Entrepreneur Paul Chan says floating his online marketing and research company Pureprofile on the Australian Securities Exchange has been a long time coming.
Chan, who founded Pureprofile in 2000 and launched it in the market in 2002, told SmartCompany undertaking an initial public offering can be a problem for companies that go to market “too early”.
“But we are 15 years old and have been operating publicly for 13 years so this is not an overnight decision,” says Chan, who says he always believed his company “had the potential to be very big”.
“We have very much been waiting for this time to come.”
Chan spoke to SmartCompany following the lodging of Pureprofile’s prospectus for an IPO that is expected to raise $12.1 million. Pureprofile will issue 20 million new shares priced at $0.50 a piece, as well as 4.2 million shares from existing shareholders.
Pureprofile will have a market capitalisation of $29 million on listing and Chan expects the float to be finalised by the end of July. Chan will retain his own stake in the company, which will be more than 10% post-IPO.
“I have constantly invested in the business and I intend to invest more,” he says.
Pureprofile raised $2.5 million from high-net-worth individuals and institutional investors in November 2014 and is forecasting pro forma revenue for the 2015 financial year to come in at $20.6 million.
Chan says public financial markets “exist for specific reasons and that’s to raise capital for companies with long-term visions and proven management teams that can deliver”.
“As a business we are very consumer-focused, with a long-term vision, and I think the structure of a public company suits that vision,” he says.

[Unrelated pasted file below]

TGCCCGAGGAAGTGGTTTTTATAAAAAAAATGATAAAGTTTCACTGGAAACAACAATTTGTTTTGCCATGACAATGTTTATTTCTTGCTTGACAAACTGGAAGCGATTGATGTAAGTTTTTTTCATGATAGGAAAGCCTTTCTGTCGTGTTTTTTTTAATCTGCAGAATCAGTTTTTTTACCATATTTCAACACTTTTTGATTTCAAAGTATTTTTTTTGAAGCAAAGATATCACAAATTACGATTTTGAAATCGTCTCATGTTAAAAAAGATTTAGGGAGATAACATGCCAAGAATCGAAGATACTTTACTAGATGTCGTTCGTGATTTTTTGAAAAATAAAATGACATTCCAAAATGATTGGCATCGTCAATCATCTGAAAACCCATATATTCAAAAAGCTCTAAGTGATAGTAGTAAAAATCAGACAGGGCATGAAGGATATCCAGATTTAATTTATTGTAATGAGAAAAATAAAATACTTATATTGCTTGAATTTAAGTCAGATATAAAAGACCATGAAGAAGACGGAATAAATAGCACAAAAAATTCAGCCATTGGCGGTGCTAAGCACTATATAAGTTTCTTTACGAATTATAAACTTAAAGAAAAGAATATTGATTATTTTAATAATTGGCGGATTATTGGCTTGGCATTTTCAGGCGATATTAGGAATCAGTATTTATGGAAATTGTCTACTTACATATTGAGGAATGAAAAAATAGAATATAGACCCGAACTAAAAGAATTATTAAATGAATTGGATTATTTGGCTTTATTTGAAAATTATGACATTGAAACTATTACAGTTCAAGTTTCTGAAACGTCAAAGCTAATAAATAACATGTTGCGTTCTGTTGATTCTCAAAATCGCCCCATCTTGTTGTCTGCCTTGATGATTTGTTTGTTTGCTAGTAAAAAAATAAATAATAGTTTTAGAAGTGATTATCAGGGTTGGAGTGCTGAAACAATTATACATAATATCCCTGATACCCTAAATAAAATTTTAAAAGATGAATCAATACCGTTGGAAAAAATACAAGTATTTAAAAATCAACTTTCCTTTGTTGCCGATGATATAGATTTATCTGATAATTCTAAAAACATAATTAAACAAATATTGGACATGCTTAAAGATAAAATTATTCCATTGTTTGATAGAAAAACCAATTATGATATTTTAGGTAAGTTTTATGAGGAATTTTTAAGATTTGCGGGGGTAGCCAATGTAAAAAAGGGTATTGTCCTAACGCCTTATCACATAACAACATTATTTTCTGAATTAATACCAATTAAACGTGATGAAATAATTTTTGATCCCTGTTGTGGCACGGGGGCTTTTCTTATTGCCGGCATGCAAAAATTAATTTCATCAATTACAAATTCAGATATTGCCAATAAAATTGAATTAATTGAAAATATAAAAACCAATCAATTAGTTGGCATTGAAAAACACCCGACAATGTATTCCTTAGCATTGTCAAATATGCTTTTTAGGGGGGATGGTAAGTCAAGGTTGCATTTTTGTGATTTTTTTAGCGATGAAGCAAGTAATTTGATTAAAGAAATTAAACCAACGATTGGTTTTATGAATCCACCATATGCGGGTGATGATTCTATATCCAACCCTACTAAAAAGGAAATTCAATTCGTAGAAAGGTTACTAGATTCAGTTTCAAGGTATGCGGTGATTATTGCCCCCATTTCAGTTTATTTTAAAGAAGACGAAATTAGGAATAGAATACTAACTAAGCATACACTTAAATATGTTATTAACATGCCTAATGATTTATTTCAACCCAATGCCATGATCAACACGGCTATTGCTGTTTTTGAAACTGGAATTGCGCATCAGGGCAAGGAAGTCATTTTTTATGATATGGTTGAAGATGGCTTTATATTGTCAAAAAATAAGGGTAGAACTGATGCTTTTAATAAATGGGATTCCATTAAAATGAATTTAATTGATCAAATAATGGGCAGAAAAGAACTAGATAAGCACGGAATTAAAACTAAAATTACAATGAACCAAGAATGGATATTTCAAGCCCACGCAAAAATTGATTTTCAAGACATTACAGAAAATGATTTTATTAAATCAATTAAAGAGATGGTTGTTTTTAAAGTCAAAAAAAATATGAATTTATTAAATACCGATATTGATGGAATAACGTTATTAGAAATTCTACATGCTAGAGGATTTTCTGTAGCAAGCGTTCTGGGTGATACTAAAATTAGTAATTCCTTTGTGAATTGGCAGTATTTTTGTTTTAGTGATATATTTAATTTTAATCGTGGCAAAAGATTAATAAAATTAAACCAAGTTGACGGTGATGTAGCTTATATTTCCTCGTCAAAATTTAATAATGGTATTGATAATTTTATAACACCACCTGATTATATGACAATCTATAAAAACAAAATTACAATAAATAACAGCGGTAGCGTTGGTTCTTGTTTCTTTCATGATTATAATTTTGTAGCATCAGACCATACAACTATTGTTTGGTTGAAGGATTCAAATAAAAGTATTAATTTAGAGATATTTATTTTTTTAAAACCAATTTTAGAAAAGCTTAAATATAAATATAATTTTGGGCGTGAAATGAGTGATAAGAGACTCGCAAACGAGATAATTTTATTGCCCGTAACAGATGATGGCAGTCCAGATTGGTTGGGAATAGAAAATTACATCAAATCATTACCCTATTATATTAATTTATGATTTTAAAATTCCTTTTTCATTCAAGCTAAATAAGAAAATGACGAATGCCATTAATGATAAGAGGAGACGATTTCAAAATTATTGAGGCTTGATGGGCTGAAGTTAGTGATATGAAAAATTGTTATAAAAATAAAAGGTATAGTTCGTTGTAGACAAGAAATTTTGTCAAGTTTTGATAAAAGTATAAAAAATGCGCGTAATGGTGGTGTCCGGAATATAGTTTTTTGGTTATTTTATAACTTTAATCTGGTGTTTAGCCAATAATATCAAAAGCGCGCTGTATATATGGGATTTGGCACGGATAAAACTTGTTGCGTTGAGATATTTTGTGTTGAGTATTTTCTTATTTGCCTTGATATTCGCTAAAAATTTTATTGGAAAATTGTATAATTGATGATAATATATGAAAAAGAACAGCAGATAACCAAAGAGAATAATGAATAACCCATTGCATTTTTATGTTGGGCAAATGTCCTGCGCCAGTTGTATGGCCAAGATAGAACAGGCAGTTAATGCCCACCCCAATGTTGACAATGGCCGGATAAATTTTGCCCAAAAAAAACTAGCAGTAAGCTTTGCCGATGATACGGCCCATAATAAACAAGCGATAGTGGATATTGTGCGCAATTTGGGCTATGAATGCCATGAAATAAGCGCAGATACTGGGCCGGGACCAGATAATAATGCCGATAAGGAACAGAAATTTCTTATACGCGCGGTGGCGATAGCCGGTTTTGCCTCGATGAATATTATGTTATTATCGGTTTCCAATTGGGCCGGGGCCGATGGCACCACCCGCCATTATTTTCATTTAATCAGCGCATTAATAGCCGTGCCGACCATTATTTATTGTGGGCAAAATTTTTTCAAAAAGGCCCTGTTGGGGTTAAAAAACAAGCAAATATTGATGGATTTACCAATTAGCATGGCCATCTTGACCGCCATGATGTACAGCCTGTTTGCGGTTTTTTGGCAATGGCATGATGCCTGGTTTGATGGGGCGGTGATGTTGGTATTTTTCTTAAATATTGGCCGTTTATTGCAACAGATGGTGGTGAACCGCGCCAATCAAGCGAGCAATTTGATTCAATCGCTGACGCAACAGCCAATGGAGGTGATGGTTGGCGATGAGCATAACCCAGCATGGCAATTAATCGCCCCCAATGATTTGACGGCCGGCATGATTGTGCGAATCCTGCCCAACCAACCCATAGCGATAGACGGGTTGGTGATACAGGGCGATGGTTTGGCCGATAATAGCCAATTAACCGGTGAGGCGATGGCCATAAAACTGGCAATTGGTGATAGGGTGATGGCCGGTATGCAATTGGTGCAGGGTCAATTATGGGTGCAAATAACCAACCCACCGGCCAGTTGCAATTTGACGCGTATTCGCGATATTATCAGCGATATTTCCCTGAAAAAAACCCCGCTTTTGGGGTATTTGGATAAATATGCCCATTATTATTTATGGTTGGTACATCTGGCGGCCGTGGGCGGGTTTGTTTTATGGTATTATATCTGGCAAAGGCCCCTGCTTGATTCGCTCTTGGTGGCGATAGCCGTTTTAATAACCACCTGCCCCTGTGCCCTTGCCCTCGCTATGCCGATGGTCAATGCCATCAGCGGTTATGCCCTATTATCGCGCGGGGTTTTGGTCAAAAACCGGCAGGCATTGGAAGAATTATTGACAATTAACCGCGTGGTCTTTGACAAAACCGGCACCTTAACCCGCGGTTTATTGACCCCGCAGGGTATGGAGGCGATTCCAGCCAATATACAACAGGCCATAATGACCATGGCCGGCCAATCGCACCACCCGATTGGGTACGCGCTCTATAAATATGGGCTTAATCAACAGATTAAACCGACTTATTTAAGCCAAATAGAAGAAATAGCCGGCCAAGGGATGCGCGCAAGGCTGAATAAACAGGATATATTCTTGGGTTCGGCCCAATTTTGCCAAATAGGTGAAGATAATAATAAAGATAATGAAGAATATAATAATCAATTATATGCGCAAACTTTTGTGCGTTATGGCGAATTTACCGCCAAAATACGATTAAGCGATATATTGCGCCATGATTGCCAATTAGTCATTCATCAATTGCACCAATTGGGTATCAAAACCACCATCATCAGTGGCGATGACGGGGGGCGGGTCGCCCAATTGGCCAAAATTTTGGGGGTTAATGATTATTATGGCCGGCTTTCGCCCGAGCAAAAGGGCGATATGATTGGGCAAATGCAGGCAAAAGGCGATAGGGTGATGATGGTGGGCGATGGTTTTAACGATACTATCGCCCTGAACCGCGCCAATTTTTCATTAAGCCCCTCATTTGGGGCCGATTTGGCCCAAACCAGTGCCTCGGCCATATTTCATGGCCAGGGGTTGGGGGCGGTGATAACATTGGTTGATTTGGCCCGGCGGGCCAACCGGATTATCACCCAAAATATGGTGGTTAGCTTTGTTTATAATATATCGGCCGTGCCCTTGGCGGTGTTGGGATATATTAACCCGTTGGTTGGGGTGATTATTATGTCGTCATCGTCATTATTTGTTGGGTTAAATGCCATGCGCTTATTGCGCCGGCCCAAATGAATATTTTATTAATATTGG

Chan says an IPO will allow Pureprofile to achieve liquidity, while also allowing long-term shareholders an option to exit over time. He says he also prefers to “deal with institutional investors”, as opposed to other forms of private capital, including venture capital funds.
The funds raised through the float will go towards finalising Pureprofile’s acquisition of programming company Sparc Media, at a price of between $2.5 million and $6.6 million depending on the financial performance of Sparc. The capital injection will also fund Pureprofile’s international growth plans, its efforts to continue developing its core technology, and provide working capital.
Chan says Pureprofile will “absolutely” consider further acquisitions as the business continues to grow, but says the company he founded 15 years ago is not interested in “bolt on” acquisitions that don’t align with the company’s long-term vision.
Pureprofile already has offices in the US, UK, India, Poland and Greece and Chan expects international sales to account for 40% of the company’s revenue in the next financial year.
He says adding to the company’s international footprint is “most definitely” on the cards and he wants to achieve that growth both organically and through acquisitions.
Pureprofile’s market research platform starts with the consumer, rather than the traditional model of market research that begins with a company undertaking marketing. Consumers that sign up to Pureprofile complete short surveys to build an online profile and then Pureprofile uses this information to match consumers with research projects.
While Chan says “it is harder in a way as a market-making company instead of one that is trying to ride a wave”, he believes we are in the midst of a “very big transition in consumer marketing” to a more personalised model.